As for the bilbliographic referencing, the two styles slightly differ in punctuation, capital letters and other minor elements. However, in both the essential information is: name of the author, publication year, title of the article, title of the journal, volume number, pages.
It is interesting and useful to see how both websites dedicate a careful analysis of the different kind of sources that you may have to cite in an essay, including all sorts of online sources.

As for my BA thesis, I followed the instructions of my professor. I always had to provide the author's surname, the date of publication and the page:

Little (2006:167) identifies three reasons why...

In this perspective, when writing down his/her reflections (...) and reviews it in the freedom of not having to act on it in real time (Raya 2006: 131)

As Kohonen (2000:9) points out, “direct quotation."

the bibliographic reference was a mix of the two styles:

Little, D. (2006). “the Common European Framework of Reference for Languages: Content, purpose, origin, reception and impact”. Language Teaching 39, 167-190

I can conclude by saying that even though I find referencing annoying, it is a convention matter linked to IPR respect. The best thing to avoid freaking out when writing our eferencing is to choose since the beginning of our research a certain style to follow, and to bear in mind what its rules are.

Well, see you on Wednesday!


martedì 21 aprile 2009

Step 2: Make your writing readable

I chose an article about subtitling because last year I attended an interesting workshop during the French course. This article deals with the language learning possibilities linked to subtitling and captioning.

I am going to analyse its structure to see if the article is 'readable', that is, well structured, logical, cohesive, clear, precise, concise and coherent.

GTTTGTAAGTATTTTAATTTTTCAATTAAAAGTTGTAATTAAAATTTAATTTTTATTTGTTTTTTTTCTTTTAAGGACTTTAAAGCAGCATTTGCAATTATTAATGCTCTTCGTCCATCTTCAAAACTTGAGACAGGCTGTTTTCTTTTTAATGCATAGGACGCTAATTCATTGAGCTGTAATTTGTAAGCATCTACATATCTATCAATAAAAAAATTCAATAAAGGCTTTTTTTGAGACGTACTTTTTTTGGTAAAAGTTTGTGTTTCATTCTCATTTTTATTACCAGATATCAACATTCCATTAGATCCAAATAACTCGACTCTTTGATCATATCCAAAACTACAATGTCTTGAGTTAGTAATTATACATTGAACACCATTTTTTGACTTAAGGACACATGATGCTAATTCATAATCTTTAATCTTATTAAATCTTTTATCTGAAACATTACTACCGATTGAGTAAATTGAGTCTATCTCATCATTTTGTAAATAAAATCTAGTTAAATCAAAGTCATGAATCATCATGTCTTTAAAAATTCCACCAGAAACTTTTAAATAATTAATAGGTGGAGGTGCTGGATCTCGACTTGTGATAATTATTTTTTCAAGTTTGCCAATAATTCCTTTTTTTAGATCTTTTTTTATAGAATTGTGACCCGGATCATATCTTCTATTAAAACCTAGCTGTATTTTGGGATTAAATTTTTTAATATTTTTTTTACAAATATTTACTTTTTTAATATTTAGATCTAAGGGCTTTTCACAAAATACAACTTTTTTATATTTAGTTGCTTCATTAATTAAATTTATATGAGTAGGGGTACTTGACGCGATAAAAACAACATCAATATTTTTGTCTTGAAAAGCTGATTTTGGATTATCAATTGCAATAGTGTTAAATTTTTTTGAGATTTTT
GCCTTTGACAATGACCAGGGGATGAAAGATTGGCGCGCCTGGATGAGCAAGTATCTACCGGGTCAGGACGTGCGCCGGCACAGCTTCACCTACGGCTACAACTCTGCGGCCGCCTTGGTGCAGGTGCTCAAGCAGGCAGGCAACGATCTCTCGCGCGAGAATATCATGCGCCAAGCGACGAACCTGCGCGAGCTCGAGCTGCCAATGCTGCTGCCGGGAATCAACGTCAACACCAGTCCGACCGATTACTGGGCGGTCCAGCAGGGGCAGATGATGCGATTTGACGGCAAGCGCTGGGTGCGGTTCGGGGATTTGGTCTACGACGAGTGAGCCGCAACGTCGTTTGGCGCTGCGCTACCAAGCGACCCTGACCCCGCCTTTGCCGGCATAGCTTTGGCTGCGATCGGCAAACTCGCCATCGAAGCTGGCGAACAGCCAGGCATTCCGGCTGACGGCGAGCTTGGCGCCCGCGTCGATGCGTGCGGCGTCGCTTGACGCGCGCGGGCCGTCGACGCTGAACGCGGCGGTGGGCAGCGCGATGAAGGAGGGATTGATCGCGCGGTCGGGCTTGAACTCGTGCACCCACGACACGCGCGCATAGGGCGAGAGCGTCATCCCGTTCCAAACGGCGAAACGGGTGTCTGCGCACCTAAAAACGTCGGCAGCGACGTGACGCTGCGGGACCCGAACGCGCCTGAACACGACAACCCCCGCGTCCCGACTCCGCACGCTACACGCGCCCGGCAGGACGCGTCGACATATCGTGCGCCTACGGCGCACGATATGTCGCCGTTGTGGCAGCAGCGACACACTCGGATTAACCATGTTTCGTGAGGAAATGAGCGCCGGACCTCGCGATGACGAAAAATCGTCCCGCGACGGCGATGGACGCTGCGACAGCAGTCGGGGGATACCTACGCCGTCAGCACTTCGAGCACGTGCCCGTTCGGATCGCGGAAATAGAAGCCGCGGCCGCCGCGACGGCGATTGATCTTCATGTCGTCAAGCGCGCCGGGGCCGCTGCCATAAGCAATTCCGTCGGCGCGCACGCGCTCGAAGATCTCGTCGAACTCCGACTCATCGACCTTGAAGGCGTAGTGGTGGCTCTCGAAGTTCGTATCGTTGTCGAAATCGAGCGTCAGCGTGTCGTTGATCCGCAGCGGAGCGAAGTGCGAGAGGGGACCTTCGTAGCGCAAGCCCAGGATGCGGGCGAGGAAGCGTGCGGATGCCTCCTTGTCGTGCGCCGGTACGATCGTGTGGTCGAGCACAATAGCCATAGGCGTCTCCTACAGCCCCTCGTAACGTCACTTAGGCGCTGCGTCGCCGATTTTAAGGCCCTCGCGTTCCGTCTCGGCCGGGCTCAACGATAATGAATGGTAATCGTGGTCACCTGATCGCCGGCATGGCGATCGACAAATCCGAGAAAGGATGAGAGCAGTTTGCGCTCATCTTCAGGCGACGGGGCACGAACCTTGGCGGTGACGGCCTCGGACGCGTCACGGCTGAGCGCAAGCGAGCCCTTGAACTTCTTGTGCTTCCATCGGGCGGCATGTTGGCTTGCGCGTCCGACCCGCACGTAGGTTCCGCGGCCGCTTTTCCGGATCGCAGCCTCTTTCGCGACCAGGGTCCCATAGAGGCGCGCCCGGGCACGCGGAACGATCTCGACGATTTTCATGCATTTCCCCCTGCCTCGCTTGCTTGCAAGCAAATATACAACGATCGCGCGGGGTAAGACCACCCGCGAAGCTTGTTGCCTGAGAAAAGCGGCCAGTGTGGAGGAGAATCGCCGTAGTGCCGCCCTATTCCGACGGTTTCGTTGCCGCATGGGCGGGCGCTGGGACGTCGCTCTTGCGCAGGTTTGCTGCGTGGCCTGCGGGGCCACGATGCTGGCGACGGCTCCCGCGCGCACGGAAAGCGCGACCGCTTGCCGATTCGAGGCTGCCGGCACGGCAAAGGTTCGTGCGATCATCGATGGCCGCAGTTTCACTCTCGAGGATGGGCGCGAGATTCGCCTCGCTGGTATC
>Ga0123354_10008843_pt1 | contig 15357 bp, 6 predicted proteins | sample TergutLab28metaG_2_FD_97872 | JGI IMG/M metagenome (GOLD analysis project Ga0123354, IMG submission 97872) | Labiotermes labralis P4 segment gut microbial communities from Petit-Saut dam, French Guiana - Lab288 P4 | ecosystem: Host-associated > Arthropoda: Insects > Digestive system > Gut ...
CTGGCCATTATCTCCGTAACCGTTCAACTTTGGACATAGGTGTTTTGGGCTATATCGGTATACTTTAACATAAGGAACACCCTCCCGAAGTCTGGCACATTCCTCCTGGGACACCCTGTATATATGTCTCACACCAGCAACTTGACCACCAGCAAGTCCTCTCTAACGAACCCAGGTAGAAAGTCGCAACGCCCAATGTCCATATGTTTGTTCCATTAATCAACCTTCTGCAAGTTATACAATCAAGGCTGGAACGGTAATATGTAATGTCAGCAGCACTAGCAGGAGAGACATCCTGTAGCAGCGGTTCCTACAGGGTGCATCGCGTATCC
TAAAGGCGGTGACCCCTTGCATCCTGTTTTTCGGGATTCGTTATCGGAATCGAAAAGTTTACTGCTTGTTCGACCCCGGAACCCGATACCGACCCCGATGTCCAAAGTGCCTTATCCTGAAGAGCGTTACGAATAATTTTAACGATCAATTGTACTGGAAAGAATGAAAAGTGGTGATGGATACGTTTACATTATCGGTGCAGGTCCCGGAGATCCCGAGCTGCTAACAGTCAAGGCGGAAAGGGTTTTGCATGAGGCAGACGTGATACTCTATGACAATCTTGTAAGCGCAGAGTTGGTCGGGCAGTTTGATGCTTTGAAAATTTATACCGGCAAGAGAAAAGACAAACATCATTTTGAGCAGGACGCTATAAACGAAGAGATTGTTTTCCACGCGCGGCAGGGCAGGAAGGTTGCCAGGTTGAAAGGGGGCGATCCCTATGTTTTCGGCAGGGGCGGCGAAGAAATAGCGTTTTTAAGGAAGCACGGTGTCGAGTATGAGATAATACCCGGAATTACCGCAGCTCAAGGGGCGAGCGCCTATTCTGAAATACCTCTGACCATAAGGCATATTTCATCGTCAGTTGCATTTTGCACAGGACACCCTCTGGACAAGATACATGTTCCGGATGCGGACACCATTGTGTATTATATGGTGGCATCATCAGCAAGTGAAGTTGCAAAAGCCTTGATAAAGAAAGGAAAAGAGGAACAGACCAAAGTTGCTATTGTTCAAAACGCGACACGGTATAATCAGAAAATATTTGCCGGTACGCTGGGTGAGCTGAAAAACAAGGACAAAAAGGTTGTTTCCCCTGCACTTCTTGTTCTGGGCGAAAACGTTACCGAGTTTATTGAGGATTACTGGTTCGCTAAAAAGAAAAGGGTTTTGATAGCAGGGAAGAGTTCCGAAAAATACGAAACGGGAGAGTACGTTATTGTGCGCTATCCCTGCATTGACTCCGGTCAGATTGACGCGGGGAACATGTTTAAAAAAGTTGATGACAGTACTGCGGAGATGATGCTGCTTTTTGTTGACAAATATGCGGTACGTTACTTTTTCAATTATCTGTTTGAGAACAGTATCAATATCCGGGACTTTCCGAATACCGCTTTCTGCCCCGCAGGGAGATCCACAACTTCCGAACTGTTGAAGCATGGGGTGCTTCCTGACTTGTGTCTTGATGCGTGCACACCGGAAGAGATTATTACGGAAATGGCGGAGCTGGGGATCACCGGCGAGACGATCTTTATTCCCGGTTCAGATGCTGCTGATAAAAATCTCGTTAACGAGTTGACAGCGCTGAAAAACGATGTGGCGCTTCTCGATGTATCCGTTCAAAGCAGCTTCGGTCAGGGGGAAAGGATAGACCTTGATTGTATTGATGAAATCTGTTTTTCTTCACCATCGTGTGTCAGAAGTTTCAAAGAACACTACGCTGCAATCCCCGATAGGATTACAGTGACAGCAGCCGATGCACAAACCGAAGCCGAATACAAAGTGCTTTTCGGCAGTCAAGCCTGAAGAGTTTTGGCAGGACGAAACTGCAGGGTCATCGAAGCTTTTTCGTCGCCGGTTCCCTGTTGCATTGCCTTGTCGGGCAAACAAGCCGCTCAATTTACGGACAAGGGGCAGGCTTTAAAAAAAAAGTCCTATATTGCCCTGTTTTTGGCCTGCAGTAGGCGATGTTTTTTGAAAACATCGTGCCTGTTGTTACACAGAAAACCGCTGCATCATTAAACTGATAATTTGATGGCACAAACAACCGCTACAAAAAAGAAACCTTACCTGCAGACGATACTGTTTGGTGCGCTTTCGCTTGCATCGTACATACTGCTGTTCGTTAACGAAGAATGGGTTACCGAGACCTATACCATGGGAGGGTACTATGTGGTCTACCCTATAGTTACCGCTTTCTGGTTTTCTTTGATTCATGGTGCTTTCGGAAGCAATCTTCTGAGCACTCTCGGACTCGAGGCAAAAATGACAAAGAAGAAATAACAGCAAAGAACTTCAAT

The essay does have an hourglass structure: as we immediately understand from the introduction, after an overview of the benefits and limitations of Audiovisual Material, the author moves to more detailed studies dealing with the relationship between second-language acquisition and captions. Finally, the essay broadens again to a more general perspective that is also a sort of conclusion.

There is a logical flow of ideas both in the macro-structure and inside the different parts of the body. When making a claim, there is always supporting detail conveying reliability and evidence.
For example:
"In addition to comprehension, captions can help with word recognition and
vocabulary building. [claim] Neuman and Koskinen conducted a nine-week experiment with 129 seventh and eighth grade ESL students..." (data)
Arguments are linked through metalinguistic signaling devices such as however, indeed, in addition, in short, thus etc.

The article is cohesive as it follows a reasoning and makes the effort of bringing the reader through this reasoning, so that he doesn't get lost. This is made possible thanks to references to previous ideas : "In spite of the beneficial aspects described above, captioning may not be suitable for..."
As for the logic, the metalinguistic segnaling devices are fundamental for a text to be cohesive. They can be found both inside and between sentences:
"All over the world access to vast amounts of culturally-rich, enjoyable material is
bound to increase with the expansion of satellite television and the Internet, as well